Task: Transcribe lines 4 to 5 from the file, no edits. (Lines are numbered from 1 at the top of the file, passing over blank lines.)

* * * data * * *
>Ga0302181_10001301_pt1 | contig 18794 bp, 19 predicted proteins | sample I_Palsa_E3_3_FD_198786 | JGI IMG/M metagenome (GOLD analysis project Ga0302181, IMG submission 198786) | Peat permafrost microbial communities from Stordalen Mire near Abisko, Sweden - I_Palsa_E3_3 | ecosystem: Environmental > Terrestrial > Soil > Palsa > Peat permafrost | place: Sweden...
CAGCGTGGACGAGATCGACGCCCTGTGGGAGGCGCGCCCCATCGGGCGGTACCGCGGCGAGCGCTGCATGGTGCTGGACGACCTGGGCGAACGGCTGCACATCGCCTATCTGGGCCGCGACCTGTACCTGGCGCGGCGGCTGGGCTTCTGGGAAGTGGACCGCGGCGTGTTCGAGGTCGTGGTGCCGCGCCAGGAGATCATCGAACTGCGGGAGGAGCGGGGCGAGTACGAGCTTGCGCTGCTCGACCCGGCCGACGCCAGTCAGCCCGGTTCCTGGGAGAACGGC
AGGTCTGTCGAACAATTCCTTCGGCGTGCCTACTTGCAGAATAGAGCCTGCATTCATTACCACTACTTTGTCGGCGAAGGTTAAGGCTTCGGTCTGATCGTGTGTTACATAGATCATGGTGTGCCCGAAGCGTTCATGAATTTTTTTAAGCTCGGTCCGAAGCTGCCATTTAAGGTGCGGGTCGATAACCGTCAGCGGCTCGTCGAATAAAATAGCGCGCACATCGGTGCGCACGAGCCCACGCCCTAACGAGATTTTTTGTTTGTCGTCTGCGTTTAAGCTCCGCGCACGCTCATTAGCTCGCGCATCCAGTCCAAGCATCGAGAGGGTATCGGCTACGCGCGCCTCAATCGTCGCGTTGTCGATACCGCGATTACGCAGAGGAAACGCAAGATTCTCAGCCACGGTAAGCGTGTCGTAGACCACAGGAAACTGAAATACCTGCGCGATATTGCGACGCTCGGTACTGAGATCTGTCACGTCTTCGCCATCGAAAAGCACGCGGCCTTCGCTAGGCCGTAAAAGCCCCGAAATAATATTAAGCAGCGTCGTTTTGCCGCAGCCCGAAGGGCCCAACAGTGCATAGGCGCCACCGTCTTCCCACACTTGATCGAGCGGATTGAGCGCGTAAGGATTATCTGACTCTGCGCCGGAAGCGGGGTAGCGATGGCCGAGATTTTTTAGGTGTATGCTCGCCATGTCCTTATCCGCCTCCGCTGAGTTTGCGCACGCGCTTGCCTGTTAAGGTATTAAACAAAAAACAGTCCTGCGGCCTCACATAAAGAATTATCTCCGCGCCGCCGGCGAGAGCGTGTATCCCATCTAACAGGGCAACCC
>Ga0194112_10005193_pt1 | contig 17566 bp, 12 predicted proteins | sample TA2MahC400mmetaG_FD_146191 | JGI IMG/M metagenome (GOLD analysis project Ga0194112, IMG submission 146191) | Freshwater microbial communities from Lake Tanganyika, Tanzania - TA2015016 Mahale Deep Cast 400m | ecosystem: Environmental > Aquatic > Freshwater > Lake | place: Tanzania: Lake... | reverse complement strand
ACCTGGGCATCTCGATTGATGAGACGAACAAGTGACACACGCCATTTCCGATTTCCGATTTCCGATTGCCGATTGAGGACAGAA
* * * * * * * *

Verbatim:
>Ga0194112_10005193_pt1 | contig 17566 bp, 12 predicted proteins | sample TA2MahC400mmetaG_FD_146191 | JGI IMG/M metagenome (GOLD analysis project Ga0194112, IMG submission 146191) | Freshwater microbial communities from Lake Tanganyika, Tanzania - TA2015016 Mahale Deep Cast 400m | ecosystem: Environmental > Aquatic > Freshwater > Lake | place: Tanzania: Lake... | reverse complement strand
ACCTGGGCATCTCGATTGATGAGACGAACAAGTGACACACGCCATTTCCGATTTCCGATTTCCGATTGCCGATTGAGGACAGAA